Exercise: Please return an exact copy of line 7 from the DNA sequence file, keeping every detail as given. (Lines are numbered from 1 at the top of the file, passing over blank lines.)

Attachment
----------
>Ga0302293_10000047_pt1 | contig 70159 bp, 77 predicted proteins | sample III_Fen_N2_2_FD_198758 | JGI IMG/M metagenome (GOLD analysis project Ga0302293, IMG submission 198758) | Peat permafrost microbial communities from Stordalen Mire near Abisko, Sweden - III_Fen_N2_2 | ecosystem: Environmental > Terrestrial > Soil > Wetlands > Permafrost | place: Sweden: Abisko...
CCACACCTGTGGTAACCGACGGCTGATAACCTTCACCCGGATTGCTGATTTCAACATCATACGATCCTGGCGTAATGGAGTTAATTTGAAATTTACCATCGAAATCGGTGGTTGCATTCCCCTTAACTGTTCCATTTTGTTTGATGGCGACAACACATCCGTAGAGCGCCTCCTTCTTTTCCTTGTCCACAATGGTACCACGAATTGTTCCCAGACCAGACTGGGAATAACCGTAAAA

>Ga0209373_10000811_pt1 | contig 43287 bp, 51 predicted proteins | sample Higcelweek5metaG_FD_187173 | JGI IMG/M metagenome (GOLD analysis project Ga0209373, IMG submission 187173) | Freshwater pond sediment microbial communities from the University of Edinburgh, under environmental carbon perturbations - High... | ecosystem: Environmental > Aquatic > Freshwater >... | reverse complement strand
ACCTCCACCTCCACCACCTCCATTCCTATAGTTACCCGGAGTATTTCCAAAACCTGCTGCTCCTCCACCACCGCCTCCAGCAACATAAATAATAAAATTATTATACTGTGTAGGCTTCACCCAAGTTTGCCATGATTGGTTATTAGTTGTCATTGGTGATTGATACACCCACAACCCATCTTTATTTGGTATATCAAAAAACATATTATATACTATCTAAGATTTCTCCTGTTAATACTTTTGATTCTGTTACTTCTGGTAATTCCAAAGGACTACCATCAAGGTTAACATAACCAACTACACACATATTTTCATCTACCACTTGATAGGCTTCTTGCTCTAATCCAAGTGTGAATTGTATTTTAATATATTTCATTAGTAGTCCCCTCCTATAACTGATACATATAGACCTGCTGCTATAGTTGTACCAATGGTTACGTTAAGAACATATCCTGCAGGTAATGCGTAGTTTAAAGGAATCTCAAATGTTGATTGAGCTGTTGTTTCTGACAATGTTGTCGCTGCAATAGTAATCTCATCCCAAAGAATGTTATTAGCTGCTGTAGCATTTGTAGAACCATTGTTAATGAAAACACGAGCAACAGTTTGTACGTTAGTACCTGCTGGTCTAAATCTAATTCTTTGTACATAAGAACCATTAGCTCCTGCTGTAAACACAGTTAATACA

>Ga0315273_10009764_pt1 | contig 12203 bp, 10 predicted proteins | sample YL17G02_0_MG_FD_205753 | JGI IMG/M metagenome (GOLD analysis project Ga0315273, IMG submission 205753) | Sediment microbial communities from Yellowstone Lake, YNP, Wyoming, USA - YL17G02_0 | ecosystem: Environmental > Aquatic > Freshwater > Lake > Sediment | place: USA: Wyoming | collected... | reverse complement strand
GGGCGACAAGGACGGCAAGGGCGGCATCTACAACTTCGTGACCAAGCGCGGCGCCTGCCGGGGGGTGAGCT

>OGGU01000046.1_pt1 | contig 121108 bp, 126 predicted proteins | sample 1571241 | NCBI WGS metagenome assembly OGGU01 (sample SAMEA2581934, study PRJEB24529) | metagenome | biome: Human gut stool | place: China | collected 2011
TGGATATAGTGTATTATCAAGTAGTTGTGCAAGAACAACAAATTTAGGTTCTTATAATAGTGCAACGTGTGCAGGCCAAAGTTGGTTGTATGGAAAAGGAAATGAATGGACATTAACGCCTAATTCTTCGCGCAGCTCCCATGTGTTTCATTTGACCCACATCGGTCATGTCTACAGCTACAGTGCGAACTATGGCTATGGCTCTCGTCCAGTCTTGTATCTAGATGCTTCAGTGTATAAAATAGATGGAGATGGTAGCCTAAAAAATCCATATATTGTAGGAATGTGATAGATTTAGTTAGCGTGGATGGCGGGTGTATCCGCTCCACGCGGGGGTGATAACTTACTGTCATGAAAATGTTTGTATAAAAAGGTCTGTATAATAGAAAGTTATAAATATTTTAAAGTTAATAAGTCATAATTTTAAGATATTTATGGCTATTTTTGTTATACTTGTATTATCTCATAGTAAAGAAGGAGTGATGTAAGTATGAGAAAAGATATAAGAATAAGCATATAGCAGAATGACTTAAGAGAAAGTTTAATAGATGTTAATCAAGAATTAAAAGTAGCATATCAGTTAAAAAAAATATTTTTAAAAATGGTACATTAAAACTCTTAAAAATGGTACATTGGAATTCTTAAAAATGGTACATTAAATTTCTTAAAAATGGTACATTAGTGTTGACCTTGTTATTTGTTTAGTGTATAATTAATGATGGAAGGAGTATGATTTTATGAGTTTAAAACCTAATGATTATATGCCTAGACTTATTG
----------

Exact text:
>OGGU01000046.1_pt1 | contig 121108 bp, 126 predicted proteins | sample 1571241 | NCBI WGS metagenome assembly OGGU01 (sample SAMEA2581934, study PRJEB24529) | metagenome | biome: Human gut stool | place: China | collected 2011